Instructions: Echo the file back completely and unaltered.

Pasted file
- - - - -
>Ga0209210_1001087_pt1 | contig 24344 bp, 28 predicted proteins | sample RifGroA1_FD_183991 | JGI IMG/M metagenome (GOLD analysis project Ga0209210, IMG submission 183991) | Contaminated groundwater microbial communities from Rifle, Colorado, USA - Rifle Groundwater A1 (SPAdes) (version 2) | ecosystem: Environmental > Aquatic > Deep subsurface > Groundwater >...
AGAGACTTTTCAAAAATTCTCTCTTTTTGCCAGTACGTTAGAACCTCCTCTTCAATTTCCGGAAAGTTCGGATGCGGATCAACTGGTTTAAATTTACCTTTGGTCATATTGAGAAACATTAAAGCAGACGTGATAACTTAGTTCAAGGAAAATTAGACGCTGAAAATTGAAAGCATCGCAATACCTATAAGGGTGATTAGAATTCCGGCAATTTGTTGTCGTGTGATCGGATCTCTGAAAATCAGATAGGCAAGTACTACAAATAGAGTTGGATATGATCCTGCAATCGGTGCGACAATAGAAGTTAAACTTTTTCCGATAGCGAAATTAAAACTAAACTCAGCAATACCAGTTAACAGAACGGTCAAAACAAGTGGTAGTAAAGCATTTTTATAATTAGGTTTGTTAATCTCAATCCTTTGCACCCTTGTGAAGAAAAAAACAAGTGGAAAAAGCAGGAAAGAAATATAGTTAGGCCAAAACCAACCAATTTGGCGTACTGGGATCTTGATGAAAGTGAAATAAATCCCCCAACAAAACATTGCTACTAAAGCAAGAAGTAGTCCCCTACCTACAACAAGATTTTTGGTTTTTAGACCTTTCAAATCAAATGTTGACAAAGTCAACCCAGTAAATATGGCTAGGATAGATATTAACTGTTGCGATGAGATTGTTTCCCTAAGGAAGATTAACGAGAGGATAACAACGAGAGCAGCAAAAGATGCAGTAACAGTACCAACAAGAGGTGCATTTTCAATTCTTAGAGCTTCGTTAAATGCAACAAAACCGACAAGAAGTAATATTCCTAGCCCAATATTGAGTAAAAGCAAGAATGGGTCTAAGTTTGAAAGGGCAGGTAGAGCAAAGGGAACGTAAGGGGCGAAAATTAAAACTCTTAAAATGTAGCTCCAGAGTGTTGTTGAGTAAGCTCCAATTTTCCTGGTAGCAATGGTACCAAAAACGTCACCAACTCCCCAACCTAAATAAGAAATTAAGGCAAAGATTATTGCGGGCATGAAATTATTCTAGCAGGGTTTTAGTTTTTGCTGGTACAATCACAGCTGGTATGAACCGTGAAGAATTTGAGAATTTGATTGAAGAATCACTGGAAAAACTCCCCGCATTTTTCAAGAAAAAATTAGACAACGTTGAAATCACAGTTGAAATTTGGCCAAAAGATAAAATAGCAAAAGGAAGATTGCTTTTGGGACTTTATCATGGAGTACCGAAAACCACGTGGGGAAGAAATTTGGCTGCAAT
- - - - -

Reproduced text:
>Ga0209210_1001087_pt1 | contig 24344 bp, 28 predicted proteins | sample RifGroA1_FD_183991 | JGI IMG/M metagenome (GOLD analysis project Ga0209210, IMG submission 183991) | Contaminated groundwater microbial communities from Rifle, Colorado, USA - Rifle Groundwater A1 (SPAdes) (version 2) | ecosystem: Environmental > Aquatic > Deep subsurface > Groundwater >...
AGAGACTTTTCAAAAATTCTCTCTTTTTGCCAGTACGTTAGAACCTCCTCTTCAATTTCCGGAAAGTTCGGATGCGGATCAACTGGTTTAAATTTACCTTTGGTCATATTGAGAAACATTAAAGCAGACGTGATAACTTAGTTCAAGGAAAATTAGACGCTGAAAATTGAAAGCATCGCAATACCTATAAGGGTGATTAGAATTCCGGCAATTTGTTGTCGTGTGATCGGATCTCTGAAAATCAGATAGGCAAGTACTACAAATAGAGTTGGATATGATCCTGCAATCGGTGCGACAATAGAAGTTAAACTTTTTCCGATAGCGAAATTAAAACTAAACTCAGCAATACCAGTTAACAGAACGGTCAAAACAAGTGGTAGTAAAGCATTTTTATAATTAGGTTTGTTAATCTCAATCCTTTGCACCCTTGTGAAGAAAAAAACAAGTGGAAAAAGCAGGAAAGAAATATAGTTAGGCCAAAACCAACCAATTTGGCGTACTGGGATCTTGATGAAAGTGAAATAAATCCCCCAACAAAACATTGCTACTAAAGCAAGAAGTAGTCCCCTACCTACAACAAGATTTTTGGTTTTTAGACCTTTCAAATCAAATGTTGACAAAGTCAACCCAGTAAATATGGCTAGGATAGATATTAACTGTTGCGATGAGATTGTTTCCCTAAGGAAGATTAACGAGAGGATAACAACGAGAGCAGCAAAAGATGCAGTAACAGTACCAACAAGAGGTGCATTTTCAATTCTTAGAGCTTCGTTAAATGCAACAAAACCGACAAGAAGTAATATTCCTAGCCCAATATTGAGTAAAAGCAAGAATGGGTCTAAGTTTGAAAGGGCAGGTAGAGCAAAGGGAACGTAAGGGGCGAAAATTAAAACTCTTAAAATGTAGCTCCAGAGTGTTGTTGAGTAAGCTCCAATTTTCCTGGTAGCAATGGTACCAAAAACGTCACCAACTCCCCAACCTAAATAAGAAATTAAGGCAAAGATTATTGCGGGCATGAAATTATTCTAGCAGGGTTTTAGTTTTTGCTGGTACAATCACAGCTGGTATGAACCGTGAAGAATTTGAGAATTTGATTGAAGAATCACTGGAAAAACTCCCCGCATTTTTCAAGAAAAAATTAGACAACGTTGAAATCACAGTTGAAATTTGGCCAAAAGATAAAATAGCAAAAGGAAGATTGCTTTTGGGACTTTATCATGGAGTACCGAAAACCACGTGGGGAAGAAATTTGGCTGCAAT